The laboratory work was the province of Dr Searle, an explosive, bearded Nemesis who struck terror into my heart. If one made a blunder one was sent to ‘stand in the corner’ like a naughty child. He had no patience with the women students. He said they disturbed the magnetic equipment, and more than once I heard him shout ‘Go and take off your corsets!’ for most girls wore these garments then, and steel was beginning to replace whalebone as a stiffening agent. For all his eccentricities, he gave us excellent training in all types of precise measurement and in the correct handling of data.
The method of scientific investigation is nothing but the expression of the necessary mode of working of the human mind. It is simply the mode at which all phenomena are reasoned about, rendered precise and exact.
The precise moment at which a great belief is doomed is easily recognizable; it is the moment when its value begins to be called into question.
The real problem in speech is not precise language. The problem is clear language. The desire is to have the idea clearly communicated to the other person. [But] precise language is not precise in any sense if you deal with the real objects of the world, and is overly pedantic and quite confusing to use it unless there are some special subtleties which have to be carefully distinguished.
The scientist explores the world of phenomena by successive approximations. He knows that his data are not precise and that his theories must always be tested. It is quite natural that he tends to develop healthy skepticism, suspended judgment, and disciplined imagination.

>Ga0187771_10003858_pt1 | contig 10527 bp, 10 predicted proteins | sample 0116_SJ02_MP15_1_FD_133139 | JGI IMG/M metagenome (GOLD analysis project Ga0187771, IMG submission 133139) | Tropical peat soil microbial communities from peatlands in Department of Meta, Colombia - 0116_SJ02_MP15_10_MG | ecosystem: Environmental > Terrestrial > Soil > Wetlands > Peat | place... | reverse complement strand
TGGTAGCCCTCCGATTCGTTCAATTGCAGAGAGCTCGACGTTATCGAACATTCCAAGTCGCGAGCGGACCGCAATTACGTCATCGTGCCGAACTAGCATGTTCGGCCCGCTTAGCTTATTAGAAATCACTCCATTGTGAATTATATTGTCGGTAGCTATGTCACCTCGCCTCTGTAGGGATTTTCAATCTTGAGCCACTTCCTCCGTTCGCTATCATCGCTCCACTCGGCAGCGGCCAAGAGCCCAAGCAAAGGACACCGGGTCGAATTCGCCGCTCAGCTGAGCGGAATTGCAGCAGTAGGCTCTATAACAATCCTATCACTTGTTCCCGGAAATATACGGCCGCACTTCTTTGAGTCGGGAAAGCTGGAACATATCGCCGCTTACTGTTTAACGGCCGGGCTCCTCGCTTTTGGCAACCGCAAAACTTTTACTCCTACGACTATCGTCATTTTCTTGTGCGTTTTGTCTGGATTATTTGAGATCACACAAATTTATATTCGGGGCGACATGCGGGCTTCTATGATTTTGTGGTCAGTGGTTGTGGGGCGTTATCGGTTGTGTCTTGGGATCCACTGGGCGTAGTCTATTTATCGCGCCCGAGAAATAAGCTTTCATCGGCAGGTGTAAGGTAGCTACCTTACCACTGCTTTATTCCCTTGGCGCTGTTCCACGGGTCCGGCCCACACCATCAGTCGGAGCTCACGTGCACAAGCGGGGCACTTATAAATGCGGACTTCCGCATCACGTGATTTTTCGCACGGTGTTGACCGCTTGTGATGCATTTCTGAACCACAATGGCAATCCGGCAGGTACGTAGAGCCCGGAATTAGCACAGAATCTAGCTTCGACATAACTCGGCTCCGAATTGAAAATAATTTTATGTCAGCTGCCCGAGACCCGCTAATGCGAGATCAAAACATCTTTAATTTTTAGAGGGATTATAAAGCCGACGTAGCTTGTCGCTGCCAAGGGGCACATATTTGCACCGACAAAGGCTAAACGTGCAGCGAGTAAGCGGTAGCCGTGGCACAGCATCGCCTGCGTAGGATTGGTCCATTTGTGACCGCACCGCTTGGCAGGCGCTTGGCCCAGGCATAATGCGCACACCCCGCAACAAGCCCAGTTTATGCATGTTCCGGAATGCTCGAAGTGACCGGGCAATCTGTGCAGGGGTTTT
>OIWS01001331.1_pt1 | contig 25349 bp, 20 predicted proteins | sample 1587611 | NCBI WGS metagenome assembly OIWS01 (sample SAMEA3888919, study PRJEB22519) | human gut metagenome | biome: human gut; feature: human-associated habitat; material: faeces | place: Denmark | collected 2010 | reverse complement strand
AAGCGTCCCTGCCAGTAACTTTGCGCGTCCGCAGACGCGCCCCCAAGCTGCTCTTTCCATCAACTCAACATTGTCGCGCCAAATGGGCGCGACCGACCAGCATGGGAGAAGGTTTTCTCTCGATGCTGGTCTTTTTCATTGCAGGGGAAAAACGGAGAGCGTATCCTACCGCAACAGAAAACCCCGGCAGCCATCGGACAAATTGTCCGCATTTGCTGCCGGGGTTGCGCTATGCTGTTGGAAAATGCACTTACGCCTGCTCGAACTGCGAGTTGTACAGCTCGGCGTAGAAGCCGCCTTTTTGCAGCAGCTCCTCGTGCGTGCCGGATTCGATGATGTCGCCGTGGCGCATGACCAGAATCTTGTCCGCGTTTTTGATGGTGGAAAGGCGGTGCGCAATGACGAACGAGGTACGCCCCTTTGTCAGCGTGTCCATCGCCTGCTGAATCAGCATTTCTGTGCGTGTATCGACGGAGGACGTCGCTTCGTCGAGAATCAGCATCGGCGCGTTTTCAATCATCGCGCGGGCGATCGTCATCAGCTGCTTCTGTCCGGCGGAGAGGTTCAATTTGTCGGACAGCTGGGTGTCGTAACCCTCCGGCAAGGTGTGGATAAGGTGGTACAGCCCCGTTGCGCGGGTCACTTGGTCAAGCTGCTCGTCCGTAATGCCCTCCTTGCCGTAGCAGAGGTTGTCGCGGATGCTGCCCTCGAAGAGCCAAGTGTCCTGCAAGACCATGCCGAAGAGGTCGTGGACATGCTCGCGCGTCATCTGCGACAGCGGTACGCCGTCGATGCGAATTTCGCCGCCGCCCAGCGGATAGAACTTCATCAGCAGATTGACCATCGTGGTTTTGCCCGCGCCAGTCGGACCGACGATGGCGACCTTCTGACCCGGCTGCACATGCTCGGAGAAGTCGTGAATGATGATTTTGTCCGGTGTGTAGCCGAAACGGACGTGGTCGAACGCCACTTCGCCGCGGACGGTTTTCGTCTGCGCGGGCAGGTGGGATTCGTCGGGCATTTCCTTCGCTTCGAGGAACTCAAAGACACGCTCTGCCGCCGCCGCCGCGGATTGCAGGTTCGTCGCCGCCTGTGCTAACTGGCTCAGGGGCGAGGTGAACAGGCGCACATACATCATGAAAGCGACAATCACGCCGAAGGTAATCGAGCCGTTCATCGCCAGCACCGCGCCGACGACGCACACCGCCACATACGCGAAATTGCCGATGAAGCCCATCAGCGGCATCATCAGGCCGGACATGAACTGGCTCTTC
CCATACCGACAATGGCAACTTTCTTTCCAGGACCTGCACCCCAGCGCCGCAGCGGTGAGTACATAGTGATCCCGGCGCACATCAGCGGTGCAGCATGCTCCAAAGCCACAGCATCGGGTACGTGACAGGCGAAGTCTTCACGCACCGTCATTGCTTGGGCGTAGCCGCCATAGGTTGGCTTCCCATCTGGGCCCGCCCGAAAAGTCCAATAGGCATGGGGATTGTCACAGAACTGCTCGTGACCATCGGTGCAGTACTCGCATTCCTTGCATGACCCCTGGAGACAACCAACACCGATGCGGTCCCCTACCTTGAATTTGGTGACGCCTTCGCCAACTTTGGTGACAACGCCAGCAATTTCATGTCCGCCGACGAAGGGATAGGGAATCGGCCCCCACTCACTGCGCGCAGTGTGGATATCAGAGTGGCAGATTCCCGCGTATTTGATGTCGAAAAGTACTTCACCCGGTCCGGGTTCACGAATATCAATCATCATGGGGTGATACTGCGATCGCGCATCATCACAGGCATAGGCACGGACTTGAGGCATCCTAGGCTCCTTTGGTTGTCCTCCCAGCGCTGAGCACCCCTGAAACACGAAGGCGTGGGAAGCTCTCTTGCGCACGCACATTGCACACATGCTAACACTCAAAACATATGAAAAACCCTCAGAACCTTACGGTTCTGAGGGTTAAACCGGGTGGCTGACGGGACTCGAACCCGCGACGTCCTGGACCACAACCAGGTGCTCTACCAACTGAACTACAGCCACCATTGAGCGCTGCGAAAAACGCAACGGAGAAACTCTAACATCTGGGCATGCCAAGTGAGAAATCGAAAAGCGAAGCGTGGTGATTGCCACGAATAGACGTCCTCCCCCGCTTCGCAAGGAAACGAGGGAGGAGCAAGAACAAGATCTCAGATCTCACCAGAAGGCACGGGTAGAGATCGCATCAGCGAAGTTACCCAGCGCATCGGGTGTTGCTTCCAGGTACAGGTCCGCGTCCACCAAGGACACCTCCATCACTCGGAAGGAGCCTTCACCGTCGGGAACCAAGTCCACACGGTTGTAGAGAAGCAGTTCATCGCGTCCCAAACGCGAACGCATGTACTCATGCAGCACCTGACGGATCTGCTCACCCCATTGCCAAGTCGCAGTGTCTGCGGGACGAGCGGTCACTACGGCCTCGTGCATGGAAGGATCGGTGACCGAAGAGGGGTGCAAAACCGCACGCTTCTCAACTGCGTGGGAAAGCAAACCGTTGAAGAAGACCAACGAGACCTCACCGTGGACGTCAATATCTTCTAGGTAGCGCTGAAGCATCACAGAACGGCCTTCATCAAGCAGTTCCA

There are then two kinds of intellect: the one able to penetrate acutely and deeply into the conclusions of given premises, and this is the precise intellect; the other able to comprehend a great number of premises without confusing them, and this is the mathematical intellect. The one has force and exactness, the other comprehension. Now the one quality can exist without the other; the intellect can be strong and narrow, and can also be comprehensive and weak.
Vagueness is very much more important in the theory of knowledge than you would judge it to be from the writings of most people. Everything is vague to a degree you do not realize till you have tried to make it precise, and everything precise is so remote from everything that we normally think, that you cannot for a moment suppose that is what we really mean when we say what we think.
We love to discover in the cosmos the geometrical forms that exist in the depths of our consciousness. The exactitude of the proportions of our monuments and the precision of our machines express a fundamental character of our mind. Geometry does not exist in the earthly world. It has originated in ourselves. The methods of nature are never so precise as those of man. We do not find in the universe the clearness and accuracy of our thought. We attempt, therefore, to abstract from the complexity of phenomena some simple systems whose components bear to one another certain relations susceptible of being described mathematically.
Where, precisely, is the location of—a rainbow? In the air? In the eye? In between? Or somewhere else?
While the dogmatist is harmful, the sceptic is useless …; one is certain of knowing, the other of not knowing. What philosophy should dissipate is certainty, whether of knowledge or of ignorance. Knowledge is not so precise a concept as is commonly thought. Instead of saying ‘I know this’, we ought to say ‘I more or less know something more or less like this’. … Knowledge in practical affairs has not the certainty or the precision of arithmetic.
Why, it is asked, since the scientist, by means of classification and experiment, can predict the “action of the physical world, shall not the historian do as much for the moral world”! The analogy is false at many points; but the confusion arises chiefly from the assumption that the scientist can predict the action of the physical world. Certain conditions precisely given, the scientist can predict the result; he cannot say when or where in the future those conditions will obtain.
[Mathematics] has for its object the indirect measurement of magnitudes, and it proposes to determine magnitudes by each other, according to the precise relations which exist between them.
~~[No source found]~~ There’s no sense in being precise when you don't even know what you're talking about.